OK, so my job is to go to parties, interview celebrities, and travel to cool places. Fun, right?
Right. Except for one thing. I’m a target for the taxman.
My legitimate business expenses look like a day in the life of Paris Hilton, and the Department of Revenue and IRS have normal ranges for things like dining out and going to cocktail parties in, say, Martha’s Vineyard. I fall far outside the norm, so blam! They keep crawling up my ass.
Recently, the Mass. Dept of Revenue sent me a notification of an audit on my returns for 2008 and 2009, zeroing in on Section Y (which mostly pertains to travel expenses, car, etc.). This happened to me a few years ago with the IRS, and it was an astronomical pain in the nether regions, not to mention a tremendous time-suck. I had to organize receipts (which I squirrel away like someone on My Strange Addiction), correlate them with my calendar and tear sheets of magazine stories I’d written, along with letters from my employer and Lord knows what else. In short, it was less fun and more time-consuming than studying for my Bar Mitzvah. But I did it. My accountant appeared before the IRS tribunal. They even admitted that I was right. And then they said I still had to pay a boatload of money, PLUS my accountant sent me a hefty bill.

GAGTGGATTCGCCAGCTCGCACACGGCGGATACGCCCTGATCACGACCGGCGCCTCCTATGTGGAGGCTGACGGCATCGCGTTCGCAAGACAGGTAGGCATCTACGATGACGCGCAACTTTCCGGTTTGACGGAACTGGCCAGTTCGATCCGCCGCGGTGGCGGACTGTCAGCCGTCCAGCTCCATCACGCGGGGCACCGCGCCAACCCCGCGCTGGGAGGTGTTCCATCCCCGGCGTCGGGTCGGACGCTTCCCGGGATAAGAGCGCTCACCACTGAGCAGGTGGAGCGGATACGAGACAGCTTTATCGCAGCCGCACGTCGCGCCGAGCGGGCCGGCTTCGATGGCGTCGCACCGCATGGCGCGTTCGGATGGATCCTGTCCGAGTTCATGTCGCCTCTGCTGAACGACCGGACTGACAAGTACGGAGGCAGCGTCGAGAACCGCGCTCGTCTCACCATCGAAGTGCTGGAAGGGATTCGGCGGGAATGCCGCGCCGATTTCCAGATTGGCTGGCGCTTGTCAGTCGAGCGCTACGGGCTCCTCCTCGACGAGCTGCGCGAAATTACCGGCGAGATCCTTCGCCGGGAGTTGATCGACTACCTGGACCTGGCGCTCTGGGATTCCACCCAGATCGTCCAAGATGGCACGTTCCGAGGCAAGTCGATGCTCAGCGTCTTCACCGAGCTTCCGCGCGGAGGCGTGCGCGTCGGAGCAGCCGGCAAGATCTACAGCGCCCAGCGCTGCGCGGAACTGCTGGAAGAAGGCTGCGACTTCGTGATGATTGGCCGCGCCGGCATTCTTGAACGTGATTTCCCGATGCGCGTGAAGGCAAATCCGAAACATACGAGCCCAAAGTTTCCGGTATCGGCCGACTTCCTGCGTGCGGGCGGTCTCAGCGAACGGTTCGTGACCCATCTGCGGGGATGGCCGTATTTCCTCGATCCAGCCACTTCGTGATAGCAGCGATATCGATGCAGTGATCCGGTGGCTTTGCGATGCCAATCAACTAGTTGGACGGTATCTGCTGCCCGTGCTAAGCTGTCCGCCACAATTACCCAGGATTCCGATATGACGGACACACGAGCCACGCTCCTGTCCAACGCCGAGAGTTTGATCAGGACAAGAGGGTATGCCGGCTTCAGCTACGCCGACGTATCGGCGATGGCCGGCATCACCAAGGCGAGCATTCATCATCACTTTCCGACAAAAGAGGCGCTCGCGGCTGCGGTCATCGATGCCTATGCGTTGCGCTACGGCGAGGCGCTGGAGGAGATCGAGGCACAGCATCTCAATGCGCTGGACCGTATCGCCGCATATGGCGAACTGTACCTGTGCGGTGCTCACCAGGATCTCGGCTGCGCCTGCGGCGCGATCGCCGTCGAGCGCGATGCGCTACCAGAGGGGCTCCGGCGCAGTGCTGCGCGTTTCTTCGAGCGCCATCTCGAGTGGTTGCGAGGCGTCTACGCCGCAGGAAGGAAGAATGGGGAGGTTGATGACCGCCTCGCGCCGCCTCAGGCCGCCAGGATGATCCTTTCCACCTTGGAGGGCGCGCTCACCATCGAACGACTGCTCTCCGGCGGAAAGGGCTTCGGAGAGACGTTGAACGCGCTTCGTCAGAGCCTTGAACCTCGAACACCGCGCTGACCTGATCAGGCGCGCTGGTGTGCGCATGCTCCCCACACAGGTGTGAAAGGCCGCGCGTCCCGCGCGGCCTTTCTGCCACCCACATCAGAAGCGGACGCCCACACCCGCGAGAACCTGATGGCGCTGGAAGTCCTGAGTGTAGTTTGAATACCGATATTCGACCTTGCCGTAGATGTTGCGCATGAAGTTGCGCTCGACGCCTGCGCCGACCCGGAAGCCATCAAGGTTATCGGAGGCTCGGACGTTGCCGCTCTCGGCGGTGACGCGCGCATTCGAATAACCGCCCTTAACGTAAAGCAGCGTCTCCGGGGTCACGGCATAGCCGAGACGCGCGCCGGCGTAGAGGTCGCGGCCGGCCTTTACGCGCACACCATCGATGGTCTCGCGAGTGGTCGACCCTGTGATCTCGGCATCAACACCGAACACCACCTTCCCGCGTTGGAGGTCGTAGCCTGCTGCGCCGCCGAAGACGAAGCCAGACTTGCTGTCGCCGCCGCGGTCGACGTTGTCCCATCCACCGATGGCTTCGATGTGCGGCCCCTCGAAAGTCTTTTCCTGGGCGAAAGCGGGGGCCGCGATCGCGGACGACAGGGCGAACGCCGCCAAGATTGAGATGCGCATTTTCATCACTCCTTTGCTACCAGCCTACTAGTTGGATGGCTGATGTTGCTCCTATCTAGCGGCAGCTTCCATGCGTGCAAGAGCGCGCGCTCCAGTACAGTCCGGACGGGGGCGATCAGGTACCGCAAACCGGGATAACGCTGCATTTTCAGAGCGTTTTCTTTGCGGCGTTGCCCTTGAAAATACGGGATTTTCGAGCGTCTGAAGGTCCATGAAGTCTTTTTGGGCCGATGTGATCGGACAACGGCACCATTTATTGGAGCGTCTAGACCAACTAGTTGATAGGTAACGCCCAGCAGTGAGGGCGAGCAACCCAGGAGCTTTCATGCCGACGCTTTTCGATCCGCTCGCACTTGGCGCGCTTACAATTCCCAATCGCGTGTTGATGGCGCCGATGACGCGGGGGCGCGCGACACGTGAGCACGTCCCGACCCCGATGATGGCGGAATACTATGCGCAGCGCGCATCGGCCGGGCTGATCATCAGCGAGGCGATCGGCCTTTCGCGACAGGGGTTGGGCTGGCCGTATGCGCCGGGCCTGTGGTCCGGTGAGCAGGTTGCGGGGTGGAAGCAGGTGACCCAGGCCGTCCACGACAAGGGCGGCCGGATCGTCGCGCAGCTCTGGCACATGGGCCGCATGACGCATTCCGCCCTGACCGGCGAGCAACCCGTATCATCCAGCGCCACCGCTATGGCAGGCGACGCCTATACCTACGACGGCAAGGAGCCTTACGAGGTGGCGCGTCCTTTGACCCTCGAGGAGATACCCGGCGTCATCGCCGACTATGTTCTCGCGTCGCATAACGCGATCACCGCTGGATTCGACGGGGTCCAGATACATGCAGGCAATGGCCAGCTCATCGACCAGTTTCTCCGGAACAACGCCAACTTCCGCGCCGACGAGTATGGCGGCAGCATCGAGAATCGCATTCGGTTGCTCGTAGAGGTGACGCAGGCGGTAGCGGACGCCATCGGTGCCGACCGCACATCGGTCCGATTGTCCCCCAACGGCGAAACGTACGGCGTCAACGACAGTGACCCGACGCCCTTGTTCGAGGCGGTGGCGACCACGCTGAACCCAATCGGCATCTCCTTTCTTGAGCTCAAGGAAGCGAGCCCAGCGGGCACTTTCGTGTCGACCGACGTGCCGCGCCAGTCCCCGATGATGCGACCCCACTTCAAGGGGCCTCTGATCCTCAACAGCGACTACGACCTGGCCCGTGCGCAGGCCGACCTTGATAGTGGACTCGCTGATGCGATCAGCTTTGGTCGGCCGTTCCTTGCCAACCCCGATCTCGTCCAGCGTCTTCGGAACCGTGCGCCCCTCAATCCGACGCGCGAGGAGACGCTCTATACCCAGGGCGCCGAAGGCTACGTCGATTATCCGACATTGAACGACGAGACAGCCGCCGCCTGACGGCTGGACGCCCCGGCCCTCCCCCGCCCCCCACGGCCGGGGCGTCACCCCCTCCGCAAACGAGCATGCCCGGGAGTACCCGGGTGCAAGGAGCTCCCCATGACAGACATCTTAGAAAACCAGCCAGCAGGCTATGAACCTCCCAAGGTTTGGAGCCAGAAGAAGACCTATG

Needless to say, my latest correspondence from the state was unwelcome. I sent a copy to my accountant, who emailed back that whatever I decided to do, I needed to call them the very next day. Their 20-day response time was past, and 20 days is apparently sufficient to respond to anything, even if you’re busy traveling (to places like Croatia and Maine and Long Island and even a cocktail party or two on Martha’s Vineyard).
When I phoned my auditor, Deborah, she was extremely pleasant. She listened to me whine about how unfair it was that just because of my job I got singled out so odiously. She even commiserated with me and made the heartfelt (if laughable) suggestion that I write a letter to the powers that be. When we got down to brass tacks, she told me how much money they were questioning—a sum I certainly have better use for but one that’s probably less than what I’d have to pay my accountant to fight it, let alone the aggravation of doing the deadeningly tedious crafts project they require to document every single expense. So I decided to just pay.
The problem with this approach, as my accountant pointed out, was that the DOR may tip off the IRS, whom, if they question the same tax returns, would be coming after a much larger chunk of money. One that I really don’t have.
But sometimes, you take your chances, and I’m sure it’ll make a huge dent in balancing the budget.